In the six months since making the decision to stop eating meat and dairy products, I've been on something of a quest to find decent-tasting alternatives to some of the foods I used to adore, but can no longer justify consuming. I don't classify myself as a full-on vegan for a number of reasons, but I do what I can to minimise my impact on other life forms and the planet as a whole. But while there are plenty of hardcore vegans who would keel over and pass out at the first whiff of a medium, nicely marbled rib-eye, I am unabashed in my occasional longing for the heady delights of a juicy slab of perfectly cooked cow. I just can't do it, though, not any more.
As veganism spreads throughout the world, food manufacturers have hit the panic button as the effects of a millennial-driven global downturn in the consumption of animal products begin to hit. British food company ABP recently joined forces with Warner Bros in an attempt to encourage children to eat more meat, by using comic book superheroes, such as Superman and Wonder Woman, on the packaging of burgers and sausages.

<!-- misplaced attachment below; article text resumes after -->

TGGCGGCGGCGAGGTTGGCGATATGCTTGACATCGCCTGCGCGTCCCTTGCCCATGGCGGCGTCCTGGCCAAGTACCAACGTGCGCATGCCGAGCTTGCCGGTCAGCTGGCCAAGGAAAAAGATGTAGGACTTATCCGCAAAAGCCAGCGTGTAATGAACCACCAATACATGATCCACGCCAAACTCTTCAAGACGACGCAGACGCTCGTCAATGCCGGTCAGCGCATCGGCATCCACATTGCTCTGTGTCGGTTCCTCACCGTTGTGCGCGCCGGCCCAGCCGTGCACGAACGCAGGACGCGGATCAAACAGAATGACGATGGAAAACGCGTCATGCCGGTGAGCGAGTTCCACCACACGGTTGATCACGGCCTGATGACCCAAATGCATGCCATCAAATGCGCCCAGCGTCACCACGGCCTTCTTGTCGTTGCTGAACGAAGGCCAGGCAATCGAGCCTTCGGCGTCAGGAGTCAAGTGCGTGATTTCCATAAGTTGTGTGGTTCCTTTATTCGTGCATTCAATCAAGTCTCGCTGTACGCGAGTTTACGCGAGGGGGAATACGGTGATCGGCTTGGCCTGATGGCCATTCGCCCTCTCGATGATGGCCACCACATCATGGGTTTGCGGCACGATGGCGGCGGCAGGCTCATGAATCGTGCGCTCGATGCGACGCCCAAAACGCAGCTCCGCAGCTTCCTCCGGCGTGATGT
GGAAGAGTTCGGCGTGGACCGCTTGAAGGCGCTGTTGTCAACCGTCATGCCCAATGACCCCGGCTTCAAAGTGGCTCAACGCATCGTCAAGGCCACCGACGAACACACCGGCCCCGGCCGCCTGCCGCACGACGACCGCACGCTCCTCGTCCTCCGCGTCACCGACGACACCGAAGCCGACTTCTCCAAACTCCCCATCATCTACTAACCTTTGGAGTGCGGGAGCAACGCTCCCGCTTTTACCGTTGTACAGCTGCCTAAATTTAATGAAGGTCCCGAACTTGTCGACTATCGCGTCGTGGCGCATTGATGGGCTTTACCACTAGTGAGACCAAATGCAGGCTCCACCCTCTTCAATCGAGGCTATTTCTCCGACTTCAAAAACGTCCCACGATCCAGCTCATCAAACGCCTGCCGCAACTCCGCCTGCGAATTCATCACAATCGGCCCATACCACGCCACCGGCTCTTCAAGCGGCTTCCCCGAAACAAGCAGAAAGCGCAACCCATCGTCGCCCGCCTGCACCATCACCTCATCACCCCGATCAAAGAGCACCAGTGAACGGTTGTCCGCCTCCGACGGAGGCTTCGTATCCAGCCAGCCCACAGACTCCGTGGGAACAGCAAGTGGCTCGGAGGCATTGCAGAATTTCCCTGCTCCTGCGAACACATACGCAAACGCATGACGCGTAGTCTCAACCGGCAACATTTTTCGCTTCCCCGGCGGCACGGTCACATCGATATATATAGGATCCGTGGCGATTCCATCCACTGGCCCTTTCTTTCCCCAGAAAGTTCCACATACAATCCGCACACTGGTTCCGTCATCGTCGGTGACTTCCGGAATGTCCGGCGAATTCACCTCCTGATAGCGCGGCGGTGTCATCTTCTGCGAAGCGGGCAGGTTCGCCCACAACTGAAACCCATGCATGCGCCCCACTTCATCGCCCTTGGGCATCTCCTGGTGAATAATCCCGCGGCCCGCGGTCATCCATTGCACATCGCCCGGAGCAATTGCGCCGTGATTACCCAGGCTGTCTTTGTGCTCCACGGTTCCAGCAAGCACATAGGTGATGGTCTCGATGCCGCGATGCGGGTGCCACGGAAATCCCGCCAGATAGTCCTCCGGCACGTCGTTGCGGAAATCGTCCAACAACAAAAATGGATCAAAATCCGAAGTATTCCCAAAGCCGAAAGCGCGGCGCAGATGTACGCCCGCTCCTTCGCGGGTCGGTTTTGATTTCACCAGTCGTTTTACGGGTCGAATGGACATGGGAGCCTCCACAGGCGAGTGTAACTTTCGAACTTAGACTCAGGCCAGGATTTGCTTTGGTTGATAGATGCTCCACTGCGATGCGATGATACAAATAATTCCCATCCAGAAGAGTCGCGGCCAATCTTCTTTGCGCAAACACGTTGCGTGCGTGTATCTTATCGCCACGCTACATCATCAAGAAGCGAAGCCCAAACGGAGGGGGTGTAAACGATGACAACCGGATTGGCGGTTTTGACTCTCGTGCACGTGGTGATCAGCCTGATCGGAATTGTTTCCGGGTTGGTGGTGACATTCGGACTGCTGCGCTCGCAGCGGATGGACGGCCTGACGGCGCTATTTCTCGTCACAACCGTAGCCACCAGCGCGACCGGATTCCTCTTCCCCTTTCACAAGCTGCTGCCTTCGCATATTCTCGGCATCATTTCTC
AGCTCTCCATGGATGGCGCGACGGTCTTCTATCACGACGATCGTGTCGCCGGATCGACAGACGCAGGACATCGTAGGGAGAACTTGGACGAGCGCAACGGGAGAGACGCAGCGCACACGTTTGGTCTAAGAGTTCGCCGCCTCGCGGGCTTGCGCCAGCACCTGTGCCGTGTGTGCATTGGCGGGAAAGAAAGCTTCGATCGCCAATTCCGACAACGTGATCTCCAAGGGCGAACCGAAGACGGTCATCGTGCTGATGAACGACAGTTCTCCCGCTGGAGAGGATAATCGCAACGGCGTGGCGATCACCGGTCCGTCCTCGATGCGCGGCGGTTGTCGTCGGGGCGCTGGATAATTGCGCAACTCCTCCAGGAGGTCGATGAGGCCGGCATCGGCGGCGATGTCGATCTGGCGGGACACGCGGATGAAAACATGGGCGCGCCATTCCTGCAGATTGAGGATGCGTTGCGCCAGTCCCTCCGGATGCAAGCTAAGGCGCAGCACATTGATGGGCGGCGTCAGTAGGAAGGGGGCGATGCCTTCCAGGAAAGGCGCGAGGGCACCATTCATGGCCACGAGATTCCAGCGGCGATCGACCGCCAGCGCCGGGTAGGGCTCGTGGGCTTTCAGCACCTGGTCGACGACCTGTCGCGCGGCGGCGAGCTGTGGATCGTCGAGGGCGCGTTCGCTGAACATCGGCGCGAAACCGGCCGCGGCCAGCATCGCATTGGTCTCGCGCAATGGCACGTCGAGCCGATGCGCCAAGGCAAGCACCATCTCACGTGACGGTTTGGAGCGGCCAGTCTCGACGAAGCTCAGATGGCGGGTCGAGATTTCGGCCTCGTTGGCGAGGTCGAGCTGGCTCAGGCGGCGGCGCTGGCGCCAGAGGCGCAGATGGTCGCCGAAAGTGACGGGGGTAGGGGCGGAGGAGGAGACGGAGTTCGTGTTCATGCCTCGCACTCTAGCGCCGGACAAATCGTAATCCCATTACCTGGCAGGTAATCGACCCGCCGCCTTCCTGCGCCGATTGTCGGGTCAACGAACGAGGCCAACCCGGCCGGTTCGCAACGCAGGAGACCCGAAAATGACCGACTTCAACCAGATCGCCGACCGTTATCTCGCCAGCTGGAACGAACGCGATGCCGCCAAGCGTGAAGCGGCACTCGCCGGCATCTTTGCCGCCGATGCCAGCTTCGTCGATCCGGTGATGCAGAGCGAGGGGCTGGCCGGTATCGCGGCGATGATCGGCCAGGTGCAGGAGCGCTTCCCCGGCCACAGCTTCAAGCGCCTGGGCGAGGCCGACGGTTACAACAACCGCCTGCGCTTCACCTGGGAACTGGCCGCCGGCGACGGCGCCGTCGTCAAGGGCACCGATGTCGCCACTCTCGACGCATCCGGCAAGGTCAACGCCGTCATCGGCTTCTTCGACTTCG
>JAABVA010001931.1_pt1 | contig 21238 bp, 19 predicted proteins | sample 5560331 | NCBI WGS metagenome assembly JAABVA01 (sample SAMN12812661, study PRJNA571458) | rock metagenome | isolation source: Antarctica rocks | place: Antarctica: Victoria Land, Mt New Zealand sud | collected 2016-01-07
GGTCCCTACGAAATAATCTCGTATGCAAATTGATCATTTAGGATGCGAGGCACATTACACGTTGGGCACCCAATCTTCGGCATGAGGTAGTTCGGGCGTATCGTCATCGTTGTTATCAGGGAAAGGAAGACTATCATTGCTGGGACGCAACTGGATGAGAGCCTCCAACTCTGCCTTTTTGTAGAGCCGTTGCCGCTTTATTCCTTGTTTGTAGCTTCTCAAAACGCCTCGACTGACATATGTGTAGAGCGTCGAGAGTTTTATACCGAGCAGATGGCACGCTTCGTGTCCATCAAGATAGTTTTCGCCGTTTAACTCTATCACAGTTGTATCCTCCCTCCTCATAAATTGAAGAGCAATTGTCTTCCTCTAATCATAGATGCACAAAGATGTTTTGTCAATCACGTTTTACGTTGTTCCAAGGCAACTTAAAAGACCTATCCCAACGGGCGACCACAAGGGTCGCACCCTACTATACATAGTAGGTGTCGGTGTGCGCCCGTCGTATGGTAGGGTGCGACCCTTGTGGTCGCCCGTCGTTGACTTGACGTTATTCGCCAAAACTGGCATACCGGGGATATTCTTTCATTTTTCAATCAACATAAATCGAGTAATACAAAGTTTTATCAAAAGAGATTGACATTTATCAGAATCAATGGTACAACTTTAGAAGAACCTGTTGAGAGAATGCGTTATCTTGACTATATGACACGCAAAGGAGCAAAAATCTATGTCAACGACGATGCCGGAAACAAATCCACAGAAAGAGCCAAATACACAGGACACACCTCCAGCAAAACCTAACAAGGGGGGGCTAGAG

Warner’s Rachel Wakley said of the campaign: “We are truly excited about delivering our DC characters to fans in this innovative, fun and extremely tasty way.” If a burger patty in the shape of Superman’s logo is representative of what these brands are resorting to in order to stem the rising tide of veganism, it shows the writing really is on the wall.
As countermeasures, we now have a proliferation of vegan cheesesand meat products entering the market, each one proclaiming to be nigh on impossible to distinguish from the real thing. You might have already heard of the Impossible and Beyond burger brands, both of which promise the full carnivore hit from patties made exclusively from plants. Two months ago, Beyond Meat announced that it was expanding into more than 50 new territories this year, including the UAE – although you can already buy some of the company's products at select retailers here.